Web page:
He looked visibly tired. After remaining in the custody of Maoists for 29 days, Italian national Paolo Bosusco was candid enough to say he needed “some rest”. For someone who has spent 22 years in Odisha without seeking any attention, the last one month of his life has proved to be most dramatic. At the State Guest House, where he was formally handed over to Italian Ambassador Giacomo Sanfelice di Monteforte and Consul General Joe Melchiori, Bosusco spoke fondly of his relationship with the state, its tribals and even showed signs of sympathy for the rebels. Call it Stockholm Syndrome if you want to but the Italian tourist guide even called for an end to violence.
Twenty-nine days in captivity must have been traumatic experience. How do you feel now?
I am feeling very happy. ‘Mote
bahut bhala laguchhi’ (I am feeling very good in Odia). But I am tired and I need some rest.
How did the Naxals treat you? Can you describe the experience?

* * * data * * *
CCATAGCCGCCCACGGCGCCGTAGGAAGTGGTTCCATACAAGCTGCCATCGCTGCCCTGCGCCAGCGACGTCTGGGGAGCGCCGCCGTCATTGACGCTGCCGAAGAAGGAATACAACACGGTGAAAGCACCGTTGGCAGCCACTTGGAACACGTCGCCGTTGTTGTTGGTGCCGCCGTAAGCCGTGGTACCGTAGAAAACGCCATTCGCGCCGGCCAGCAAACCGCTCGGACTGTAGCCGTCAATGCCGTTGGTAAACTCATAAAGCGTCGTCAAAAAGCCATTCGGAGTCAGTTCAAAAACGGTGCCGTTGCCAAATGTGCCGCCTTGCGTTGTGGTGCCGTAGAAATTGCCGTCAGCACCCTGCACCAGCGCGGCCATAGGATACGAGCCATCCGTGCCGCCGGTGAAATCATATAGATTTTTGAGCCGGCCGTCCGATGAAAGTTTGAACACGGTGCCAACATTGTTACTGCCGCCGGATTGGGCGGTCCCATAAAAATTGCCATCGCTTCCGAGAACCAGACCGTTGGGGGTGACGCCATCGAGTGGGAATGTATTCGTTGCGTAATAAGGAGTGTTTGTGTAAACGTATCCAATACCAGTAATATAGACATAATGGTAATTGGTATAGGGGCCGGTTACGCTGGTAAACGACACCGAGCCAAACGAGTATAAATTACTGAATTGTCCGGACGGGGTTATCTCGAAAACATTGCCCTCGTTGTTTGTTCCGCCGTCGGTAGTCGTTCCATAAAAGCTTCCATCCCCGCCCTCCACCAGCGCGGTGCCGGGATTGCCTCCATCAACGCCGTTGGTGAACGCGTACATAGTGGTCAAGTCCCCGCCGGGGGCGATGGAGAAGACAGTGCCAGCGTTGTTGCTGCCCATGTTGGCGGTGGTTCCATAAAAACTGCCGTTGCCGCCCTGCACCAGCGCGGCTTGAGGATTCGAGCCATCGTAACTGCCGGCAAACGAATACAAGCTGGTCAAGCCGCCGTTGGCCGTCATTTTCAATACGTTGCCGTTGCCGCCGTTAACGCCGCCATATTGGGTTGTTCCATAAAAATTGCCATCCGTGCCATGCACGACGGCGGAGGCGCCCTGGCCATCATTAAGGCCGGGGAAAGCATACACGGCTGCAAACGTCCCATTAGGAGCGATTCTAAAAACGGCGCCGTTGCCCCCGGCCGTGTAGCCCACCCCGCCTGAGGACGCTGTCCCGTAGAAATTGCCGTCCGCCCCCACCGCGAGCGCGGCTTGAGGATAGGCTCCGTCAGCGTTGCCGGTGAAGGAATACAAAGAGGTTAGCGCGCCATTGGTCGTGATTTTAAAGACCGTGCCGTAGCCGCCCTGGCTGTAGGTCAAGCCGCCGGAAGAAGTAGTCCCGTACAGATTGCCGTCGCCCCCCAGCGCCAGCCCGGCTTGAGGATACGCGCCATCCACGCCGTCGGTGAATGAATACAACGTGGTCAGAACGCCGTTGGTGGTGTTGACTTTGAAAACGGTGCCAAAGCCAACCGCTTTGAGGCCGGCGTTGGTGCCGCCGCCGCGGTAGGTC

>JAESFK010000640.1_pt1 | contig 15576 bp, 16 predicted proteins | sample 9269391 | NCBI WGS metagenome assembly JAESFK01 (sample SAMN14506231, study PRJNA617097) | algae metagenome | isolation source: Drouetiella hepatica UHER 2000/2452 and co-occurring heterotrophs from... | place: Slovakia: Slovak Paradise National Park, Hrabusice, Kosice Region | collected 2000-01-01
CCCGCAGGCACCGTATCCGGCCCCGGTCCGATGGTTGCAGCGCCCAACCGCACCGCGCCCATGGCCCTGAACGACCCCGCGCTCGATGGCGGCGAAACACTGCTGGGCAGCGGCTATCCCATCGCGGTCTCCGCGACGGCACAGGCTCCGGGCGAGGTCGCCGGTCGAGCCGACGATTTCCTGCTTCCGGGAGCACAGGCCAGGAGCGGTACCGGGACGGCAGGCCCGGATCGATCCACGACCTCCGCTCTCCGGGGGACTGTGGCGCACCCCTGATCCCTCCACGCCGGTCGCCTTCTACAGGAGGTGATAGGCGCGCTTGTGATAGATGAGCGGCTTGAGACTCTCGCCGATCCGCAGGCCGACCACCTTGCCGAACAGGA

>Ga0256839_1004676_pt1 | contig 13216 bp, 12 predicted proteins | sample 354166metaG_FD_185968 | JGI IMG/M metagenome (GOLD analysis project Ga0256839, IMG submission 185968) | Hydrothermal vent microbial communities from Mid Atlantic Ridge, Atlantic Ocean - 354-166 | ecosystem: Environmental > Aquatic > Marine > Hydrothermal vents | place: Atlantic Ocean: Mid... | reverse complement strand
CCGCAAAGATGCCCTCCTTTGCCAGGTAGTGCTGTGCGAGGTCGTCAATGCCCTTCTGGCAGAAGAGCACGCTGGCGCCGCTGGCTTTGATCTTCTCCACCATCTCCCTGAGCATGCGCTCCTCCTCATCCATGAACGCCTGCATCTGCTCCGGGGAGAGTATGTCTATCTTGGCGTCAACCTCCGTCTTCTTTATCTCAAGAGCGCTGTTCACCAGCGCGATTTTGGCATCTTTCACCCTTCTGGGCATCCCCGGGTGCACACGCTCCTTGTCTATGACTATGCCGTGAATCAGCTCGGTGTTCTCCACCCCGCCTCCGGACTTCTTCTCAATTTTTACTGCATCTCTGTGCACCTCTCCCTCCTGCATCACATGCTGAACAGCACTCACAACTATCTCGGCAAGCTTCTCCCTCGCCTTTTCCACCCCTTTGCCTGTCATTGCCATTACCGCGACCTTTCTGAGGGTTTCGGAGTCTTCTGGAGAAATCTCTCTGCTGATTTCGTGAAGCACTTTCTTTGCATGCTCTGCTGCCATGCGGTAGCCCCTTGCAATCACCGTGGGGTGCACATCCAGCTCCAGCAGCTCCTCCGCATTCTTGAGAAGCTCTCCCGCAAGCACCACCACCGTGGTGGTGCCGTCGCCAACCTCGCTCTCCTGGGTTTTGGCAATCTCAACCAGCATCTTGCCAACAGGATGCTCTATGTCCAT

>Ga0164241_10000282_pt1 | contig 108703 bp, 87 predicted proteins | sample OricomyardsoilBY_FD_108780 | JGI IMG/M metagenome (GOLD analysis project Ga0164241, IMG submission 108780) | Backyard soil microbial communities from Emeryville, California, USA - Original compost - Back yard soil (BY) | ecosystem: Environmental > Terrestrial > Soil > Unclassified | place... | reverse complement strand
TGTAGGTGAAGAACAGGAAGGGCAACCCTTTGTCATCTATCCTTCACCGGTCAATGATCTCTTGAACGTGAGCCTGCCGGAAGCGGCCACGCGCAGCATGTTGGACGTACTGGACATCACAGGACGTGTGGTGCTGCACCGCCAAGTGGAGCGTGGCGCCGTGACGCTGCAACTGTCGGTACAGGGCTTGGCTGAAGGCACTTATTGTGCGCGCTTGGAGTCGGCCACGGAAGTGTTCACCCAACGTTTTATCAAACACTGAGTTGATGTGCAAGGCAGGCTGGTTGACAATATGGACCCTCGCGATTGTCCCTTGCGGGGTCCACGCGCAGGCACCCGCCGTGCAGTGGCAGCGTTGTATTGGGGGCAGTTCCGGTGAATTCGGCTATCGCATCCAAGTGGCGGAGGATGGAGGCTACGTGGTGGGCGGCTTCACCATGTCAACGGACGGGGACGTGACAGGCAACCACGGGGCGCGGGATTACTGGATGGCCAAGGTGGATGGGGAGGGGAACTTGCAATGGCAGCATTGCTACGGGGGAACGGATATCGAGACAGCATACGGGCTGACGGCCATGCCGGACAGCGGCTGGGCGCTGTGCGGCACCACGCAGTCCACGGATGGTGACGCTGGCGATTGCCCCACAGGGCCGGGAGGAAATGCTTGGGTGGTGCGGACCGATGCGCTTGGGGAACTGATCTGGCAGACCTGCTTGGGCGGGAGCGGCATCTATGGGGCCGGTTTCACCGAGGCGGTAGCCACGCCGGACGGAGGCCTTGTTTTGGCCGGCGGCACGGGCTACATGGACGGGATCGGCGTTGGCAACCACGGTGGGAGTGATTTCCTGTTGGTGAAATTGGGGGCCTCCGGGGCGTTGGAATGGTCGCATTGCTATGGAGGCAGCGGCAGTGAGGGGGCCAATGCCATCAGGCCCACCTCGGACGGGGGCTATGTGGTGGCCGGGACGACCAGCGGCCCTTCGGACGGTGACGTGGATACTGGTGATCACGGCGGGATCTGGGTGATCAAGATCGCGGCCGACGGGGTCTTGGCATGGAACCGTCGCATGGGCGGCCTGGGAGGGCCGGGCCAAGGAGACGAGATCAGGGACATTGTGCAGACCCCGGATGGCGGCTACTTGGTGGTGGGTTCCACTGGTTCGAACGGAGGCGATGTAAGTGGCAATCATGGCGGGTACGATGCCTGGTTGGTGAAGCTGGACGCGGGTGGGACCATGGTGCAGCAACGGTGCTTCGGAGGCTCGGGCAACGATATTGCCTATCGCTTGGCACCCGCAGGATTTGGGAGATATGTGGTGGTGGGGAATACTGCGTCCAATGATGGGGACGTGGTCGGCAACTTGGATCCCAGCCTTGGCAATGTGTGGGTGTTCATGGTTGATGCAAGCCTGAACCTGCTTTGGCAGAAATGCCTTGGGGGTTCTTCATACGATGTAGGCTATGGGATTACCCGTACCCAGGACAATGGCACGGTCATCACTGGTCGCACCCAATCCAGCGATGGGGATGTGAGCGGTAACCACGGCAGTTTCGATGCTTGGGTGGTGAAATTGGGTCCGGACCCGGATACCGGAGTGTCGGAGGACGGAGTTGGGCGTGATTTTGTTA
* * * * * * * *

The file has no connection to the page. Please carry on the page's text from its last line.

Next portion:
They treated me well.
What about Arati Majhi (a tribal girl who was allegedly branded Maoist by security forces before being subjected to gangrape) whose release the CPI (Maoist) has demanded? What do you think of the Maoists?
I hope my sacrifice will gain her freedom. They are fighting against injustice. I don’t know what is right or wrong. I am not a political person but I just can say that everybody should leave violence and not do injustice to anybody.
Will you stay back in India?
I am sorry but I have to leave India since my work is finished. But my history of love with Odisha will never finish.
Will you come back to Odisha?
(In Odia again) ‘Heipaare mu aau asiparibi nahin (Maybe, I will never come back to Odisha). But I have great love for the tribals of Odisha. I will always be grateful for their love and friendship.
Your experience with Odisha and its people?
I must thank the Odia people for all their love, kindness and friendship that they have given me in the last 22 years in the state. That will be something which will remain a part of my heart.